The news of Lance Corporal Haerter’s death rocked the East End, and in particular the Sag Harbor community in which the young Marine was raised by father Christian Haerter and mother JoAnn Lyles. His funeral came days after a police escort through Long Island brought his body back to Sag Harbor, with fire trucks and residents lining the streets along the route paying tribute to the Marine and the sacrifice he made to his country.

After a service at the Old Whalers’ Church, he was laid to rest in Oakland Cemetery with military honors, while the whole of the Sag Harbor community looked on, seemingly unaware of the rain pelting the ground around them that day.

Since then, the community and government leaders alike have rallied in support of the creation of a monument Lance Corporal Haerter’s honor. Designed on a concept by Christian Haerter and his childhood friend, Tom Toole, the monument will feature a granite obelisk and will be placed on the waterfront, next to Windmill Beach on land donated by the Village of Sag Harbor. The monument was created, according to Christian Haerter, through donations to the Lance Corporal Jordan C. Haerter Memorial Fund – a fund created specifically for the monument.

Simultaneously, in May, New York State Assemblyman Fred W. Thiele, Jr. and New York State Senator Kenneth P. LaValle co-sponsored a state bill to rename the Sag Harbor-North Haven Bridge “The Lance Corporal Jordan C. Haerter Veterans Memorial Bridge,” honoring both Haerter and veterans before him.

“It is the intent of this act to recognize the ultimate sacrifice Jordan Haerter paid in serving his country and to honor all the veterans of Sag Harbor, North Haven and Noyac who have served our nation,” reads the bill, which passed both the assembly and the senate easily.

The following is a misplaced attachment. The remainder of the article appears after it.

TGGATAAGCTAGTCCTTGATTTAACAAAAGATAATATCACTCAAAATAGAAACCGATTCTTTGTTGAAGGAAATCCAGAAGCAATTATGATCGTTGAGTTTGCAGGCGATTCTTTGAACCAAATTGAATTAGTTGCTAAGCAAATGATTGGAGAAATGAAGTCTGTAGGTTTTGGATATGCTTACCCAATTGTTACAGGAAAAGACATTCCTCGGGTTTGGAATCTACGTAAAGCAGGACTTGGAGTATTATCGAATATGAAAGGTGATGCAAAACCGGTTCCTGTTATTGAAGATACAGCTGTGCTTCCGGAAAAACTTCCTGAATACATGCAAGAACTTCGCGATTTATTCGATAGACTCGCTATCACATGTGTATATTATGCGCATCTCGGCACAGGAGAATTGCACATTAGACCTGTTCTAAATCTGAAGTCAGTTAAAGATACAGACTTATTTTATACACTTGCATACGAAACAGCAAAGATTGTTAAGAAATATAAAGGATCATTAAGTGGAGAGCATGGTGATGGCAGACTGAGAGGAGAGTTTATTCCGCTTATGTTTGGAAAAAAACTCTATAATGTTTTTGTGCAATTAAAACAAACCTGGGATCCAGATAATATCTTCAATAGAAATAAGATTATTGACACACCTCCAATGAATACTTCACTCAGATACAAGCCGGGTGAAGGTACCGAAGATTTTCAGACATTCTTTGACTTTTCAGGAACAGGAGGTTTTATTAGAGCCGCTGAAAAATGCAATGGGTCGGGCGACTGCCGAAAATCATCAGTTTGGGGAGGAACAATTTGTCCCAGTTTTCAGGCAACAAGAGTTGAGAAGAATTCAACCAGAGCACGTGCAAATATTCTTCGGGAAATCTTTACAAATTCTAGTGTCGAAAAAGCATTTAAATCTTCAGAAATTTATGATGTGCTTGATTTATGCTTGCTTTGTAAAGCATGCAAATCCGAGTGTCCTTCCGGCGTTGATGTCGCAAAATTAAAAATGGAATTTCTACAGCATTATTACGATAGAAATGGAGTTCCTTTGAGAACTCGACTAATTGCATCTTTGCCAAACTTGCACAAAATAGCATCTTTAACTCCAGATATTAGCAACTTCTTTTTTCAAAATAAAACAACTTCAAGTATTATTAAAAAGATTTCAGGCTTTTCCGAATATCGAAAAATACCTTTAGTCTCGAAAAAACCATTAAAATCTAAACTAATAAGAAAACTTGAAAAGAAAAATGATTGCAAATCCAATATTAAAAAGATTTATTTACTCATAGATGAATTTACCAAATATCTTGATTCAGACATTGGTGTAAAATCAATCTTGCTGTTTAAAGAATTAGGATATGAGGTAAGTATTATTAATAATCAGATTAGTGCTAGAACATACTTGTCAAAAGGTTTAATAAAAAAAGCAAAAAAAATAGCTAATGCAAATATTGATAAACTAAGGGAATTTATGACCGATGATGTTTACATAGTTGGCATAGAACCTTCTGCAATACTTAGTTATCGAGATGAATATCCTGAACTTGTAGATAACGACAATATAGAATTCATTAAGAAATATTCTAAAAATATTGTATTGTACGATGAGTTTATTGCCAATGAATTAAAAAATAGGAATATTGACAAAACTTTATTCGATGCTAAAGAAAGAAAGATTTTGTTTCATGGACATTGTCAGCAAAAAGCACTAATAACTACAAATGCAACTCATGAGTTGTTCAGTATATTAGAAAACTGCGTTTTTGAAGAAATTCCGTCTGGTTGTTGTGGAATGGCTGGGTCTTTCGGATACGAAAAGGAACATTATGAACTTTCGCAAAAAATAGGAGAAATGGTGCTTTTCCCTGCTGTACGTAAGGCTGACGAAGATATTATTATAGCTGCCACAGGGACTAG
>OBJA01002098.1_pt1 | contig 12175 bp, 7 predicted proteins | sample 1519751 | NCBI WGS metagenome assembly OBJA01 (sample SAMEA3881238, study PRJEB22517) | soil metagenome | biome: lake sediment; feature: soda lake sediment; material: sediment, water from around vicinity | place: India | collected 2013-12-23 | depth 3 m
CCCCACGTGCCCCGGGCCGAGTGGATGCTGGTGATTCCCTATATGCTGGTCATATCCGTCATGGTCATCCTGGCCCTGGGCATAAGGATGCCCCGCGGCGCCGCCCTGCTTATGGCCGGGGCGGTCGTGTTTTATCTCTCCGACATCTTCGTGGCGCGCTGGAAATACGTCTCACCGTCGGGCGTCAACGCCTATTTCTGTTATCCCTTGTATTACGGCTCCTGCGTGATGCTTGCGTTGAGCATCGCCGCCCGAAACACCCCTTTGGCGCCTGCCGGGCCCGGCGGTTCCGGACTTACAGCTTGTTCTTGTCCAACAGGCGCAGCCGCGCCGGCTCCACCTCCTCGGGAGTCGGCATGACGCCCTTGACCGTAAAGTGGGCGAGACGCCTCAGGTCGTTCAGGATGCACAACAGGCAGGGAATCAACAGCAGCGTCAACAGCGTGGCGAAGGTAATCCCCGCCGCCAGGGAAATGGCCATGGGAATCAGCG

In July, after the villages of North Haven and Sag Harbor passed resolutions supporting the change, Governor David Paterson signed the bill into law.

On Saturday, as Christian Haerter put it, “the shroud will be lifted” on the sign at the foot of the bridge following the dedication of the monument on Windmill Beach and a ribbon cutting ceremony at the bridge.

According to Christian Haerter, veterans from the Sag Harbor area, representing each branch of service and major conflict, will take part in the ribbon cutting.

Depending on the weather, which is currently forecasting for rain, Haerter and Lyles have also planned a fly over of the bridge with four late-1950s vintage T-28 Navy aircraft. A Vietnam-era Marine helicopter will hover over the bridge during the ceremony, before flying to Mashashimuet Park where residents can view the historic aircraft. A luncheon has also been planned at the Sag Harbor Firehouse. Haerter said the Sag Harbor Fire Department has been an enormous help in helping to execute this special day for both his family and the community.

“We are just truly grateful they have offered us so much,” he said.

Perhaps one of the most special aspects of Saturday for Haerter will be that he and Lyles will share the day with not only family and friends, but also 41 members of Lance Corporal Haerter’s battalion – the first Battalion Ninth Marine Regiment. Members of the battalion, some of who were in Ramadi with Lance Corporal Haerter the day he was killed, will travel to Sag Harbor for the event; many on United States soil for the first time in months. According to Haerter the dedication was planned specifically to fall on a day those men could attend. A color guard from North Carolina’s Camp Lejeune is also slated to appear and Haerter expects veteran groups from across Long Island will also attend the service.

“We still have a lot of little things to do,” said Haerter on Wednesday. “I think we are pretty organized, but we really have to thank Tom Toole, retired from the Air Force and a childhood friend, who really took it upon himself to make sure this got done. He has known Jordan since he was a child and has a lot of heart invested in this.”